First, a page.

Lady Anne Boleyn (Madeleine Lambert) first appears on stage dressed in a blood-soaked gown and with her severed head stowed in her satchel, charmingly and matter-of-factly presenting the details of her execution to the audience. This mix of horror, humor, and history defines playwright Howard Brenton's theatrical exploration of Boleyn's brief reign. The production packs a great deal of history into a two-hour performance, but the delivery is fast-paced, clearly presented, and very funny.
Brenton's approach breathes new life into Boleyn's public persona as Queen and delves deeply into her private and fiercely-held personal faith; he also employs the characters to examine the realities and intersections of state, religious, and gender politics at work in Tudor England.
Lambert brings spunk and playfulness to her portrayal of Boleyn, mixing in a healthy dose of bravery, stubbornness and determination. Above all, Lambert's Boleyn is extremely self-aware, holding fast to her forbidden Protestant faith while shrewdly navigating the treacherous world of the royal court.
The second of Henry VIII's famed, ill-fated six wives, Boleyn received her full share of negative accusations both during and after her lifetime: whore, witch, adulteress, heretic. Lambert carefully crafts Boleyn's portrait to reveal the complexities of her character, and her emotional responses - happiness in Henry's presence, reverence when discussing the things of God with Bible scholar William Tyndale, palpable terror when her friends at court faithlessly betray her - read with distinct sincerity across the footlights.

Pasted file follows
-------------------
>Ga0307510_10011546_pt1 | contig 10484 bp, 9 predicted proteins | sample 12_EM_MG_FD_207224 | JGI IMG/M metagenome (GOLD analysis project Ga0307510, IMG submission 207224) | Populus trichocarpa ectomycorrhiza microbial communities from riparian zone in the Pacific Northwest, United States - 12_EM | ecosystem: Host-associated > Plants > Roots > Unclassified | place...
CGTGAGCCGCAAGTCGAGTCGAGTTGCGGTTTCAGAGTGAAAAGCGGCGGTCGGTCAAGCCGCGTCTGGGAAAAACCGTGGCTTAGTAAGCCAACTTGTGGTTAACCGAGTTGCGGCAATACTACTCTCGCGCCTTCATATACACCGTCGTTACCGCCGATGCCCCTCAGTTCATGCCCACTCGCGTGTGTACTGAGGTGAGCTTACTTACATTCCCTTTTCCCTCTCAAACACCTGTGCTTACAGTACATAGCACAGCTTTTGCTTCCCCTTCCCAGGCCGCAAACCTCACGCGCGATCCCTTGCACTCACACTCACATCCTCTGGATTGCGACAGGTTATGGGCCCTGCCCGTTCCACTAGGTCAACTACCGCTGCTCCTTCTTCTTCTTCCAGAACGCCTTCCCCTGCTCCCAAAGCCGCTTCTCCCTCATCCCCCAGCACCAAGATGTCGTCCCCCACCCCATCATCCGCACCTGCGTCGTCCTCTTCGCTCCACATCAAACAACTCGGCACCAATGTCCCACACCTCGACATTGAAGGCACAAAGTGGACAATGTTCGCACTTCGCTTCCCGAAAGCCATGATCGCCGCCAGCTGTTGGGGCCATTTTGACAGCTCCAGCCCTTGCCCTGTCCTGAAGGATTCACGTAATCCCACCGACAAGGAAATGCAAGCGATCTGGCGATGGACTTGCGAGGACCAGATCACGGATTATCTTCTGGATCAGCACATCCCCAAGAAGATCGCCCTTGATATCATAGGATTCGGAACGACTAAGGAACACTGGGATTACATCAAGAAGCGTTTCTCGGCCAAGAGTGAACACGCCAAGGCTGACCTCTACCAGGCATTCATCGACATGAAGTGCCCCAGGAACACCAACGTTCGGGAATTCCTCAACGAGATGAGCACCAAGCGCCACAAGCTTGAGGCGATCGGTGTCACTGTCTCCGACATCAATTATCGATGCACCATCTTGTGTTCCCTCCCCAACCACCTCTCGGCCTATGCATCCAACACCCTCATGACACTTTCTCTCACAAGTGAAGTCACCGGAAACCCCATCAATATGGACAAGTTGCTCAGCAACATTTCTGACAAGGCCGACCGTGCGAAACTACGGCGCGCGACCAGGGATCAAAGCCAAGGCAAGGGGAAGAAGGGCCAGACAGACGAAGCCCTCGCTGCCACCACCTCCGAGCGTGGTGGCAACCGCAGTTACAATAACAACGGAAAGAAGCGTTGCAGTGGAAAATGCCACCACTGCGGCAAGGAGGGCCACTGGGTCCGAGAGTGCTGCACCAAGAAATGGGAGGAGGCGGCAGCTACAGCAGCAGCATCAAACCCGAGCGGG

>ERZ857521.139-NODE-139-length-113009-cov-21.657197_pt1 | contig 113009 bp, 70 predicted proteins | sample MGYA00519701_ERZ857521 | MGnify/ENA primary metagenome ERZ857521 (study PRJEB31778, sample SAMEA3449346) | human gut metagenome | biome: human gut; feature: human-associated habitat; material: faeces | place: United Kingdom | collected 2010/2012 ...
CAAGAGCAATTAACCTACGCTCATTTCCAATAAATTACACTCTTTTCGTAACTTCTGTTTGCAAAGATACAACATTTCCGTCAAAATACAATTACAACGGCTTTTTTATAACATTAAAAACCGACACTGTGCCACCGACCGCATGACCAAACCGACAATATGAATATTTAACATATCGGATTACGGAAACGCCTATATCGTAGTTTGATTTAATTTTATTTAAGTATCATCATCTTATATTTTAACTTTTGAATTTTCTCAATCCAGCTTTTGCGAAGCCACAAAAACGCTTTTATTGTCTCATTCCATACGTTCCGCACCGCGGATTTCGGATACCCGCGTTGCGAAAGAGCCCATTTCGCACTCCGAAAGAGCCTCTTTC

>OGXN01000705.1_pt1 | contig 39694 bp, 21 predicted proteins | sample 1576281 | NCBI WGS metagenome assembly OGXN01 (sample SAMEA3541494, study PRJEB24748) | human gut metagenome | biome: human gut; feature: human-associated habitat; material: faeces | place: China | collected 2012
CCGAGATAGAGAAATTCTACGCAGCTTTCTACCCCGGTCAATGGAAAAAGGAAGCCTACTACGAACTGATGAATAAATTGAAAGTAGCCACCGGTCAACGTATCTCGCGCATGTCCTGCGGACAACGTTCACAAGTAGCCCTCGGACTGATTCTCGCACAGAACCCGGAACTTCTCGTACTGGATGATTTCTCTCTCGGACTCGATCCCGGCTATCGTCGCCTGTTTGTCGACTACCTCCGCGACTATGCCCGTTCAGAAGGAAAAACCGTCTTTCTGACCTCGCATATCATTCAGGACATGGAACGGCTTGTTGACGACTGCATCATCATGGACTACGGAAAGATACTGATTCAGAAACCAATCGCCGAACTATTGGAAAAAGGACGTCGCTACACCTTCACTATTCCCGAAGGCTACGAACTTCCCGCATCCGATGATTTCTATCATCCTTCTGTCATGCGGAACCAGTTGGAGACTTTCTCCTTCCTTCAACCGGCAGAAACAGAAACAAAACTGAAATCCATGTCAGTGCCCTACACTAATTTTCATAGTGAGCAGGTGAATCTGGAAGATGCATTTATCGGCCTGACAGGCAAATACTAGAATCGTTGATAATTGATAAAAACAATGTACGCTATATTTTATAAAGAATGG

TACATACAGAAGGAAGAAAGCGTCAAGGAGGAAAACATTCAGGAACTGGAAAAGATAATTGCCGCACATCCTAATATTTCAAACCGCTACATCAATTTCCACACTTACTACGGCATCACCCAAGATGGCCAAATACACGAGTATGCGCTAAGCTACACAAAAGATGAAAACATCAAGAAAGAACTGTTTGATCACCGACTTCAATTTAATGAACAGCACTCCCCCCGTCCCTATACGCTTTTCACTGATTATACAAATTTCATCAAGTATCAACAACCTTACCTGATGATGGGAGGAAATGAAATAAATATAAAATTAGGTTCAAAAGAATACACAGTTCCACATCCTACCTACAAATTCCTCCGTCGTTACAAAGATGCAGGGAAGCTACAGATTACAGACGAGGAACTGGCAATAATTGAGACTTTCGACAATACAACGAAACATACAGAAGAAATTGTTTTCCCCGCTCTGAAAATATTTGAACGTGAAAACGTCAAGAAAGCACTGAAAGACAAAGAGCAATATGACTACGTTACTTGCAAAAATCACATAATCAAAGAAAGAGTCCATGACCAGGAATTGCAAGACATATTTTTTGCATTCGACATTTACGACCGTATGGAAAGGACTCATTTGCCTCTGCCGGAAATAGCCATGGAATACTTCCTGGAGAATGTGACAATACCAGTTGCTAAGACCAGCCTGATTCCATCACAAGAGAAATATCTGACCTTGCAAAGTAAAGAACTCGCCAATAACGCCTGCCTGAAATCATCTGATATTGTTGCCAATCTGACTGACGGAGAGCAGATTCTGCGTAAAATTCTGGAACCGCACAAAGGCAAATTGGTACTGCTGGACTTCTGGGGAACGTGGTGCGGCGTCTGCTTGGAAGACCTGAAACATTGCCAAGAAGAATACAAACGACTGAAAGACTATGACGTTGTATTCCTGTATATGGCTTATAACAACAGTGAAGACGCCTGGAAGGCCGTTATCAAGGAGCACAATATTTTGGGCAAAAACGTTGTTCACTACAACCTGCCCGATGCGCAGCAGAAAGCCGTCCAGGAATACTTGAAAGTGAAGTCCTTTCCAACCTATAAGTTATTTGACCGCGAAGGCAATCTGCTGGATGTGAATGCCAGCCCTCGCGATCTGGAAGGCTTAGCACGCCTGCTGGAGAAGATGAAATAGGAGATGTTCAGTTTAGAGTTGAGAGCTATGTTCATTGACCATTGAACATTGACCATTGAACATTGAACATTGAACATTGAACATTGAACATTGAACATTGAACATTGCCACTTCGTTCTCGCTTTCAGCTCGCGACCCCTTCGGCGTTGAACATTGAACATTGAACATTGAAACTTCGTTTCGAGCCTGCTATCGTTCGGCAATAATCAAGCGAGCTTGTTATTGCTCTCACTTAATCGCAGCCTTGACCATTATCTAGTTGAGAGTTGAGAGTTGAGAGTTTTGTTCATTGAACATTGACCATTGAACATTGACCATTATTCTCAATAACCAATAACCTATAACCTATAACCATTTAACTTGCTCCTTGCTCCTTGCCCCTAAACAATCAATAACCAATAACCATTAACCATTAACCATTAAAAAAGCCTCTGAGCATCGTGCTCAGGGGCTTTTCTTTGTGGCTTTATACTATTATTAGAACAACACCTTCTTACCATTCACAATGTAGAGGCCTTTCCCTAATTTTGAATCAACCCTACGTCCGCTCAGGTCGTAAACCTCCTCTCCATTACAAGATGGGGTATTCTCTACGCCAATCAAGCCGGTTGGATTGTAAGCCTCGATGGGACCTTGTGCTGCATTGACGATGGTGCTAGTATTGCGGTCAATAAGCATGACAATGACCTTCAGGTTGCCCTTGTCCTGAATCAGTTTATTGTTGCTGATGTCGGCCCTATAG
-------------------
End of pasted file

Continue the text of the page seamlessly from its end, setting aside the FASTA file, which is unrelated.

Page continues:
Steve Kidd plays King Henry as delightfully immature, more interested in hunting parties and a good supper than affairs of state. With his roving eye and pleasure-seeking ways, Henry VIII is a difficult, if fascinating, monarch to appreciate, but Kidd's lighthearted approach to the role makes The Gamm's Henry charismatic and likeable in spite of his very marked shortcomings.
Two generations after Henry, King James I (played by Tony Estrella) discovers a copy of Tyndale's New Testament among the late Boleyn's possessions. Intrigued, James determines to settle the matter of religious divisions in England with the production of the definitive English translation of the Bible, but to the shock of all, he chooses Tyndale's work - a banned book in both James and Boleyn's times - as the chief resource for his scholars.
During much of his time on stage, James seeks an interview with the ghost of his royal predecessor, the infamous Anne Boleyn. James initially searches for Queen Anne's shade in jest, but she appears even so, eager to share the story of her rise and fall in the court of King Henry VIII.
Estrella draws some of the biggest laughs of the night as the animated, often coarse King James I. He never allows for a break in James' exuberant, if bawdy, mannerisms, making them such a hallmark of the sovereign that transitions from outright silliness to moments of significant wisdom (especially in terms of governing) happen with no discernible hesitation, keeping both the King's courtiers' and The Gamm audience's rapt attention.
The supporting cast shines just as brightly, with special commendation to Casey Seymour-Kim as Boleyn's hapless, unreliable sister-in-law, Lady Rochford; Richard Noble as both Simpkin and Dean Andrewes; and the always-delightful Sam Babbitt as Robert Cecil.
Set designer Jessica Hill impeccably transformed The Gamm's intimate performance space into a proper Tudor palace, complete with metal chandeliers, mounted game trophies on the walls, and lovely candle sconces. The creative use of draperies allows the castle to translate into an orchard, a forest, or a chapel setting as needed. David T. Howard's flawless costume design is entirely breathtaking, showing great attention to construction while incorporating rich details.
The Gamm presents Anne Boleyn at the Sandra Feinstein-Gamm Theatre, 172 Exchange Street, Pawtucket, RI. This production runs through February 24, 2013 and ticket prices range from $36 to $45. Discount rates are available for groups, seniors and students through February 17 only. To purchase tickets, contact the box office at (401) 723-4266 or visit The Gamm online at www.gammtheatre.org.
Photo Credit: Peter Goldberg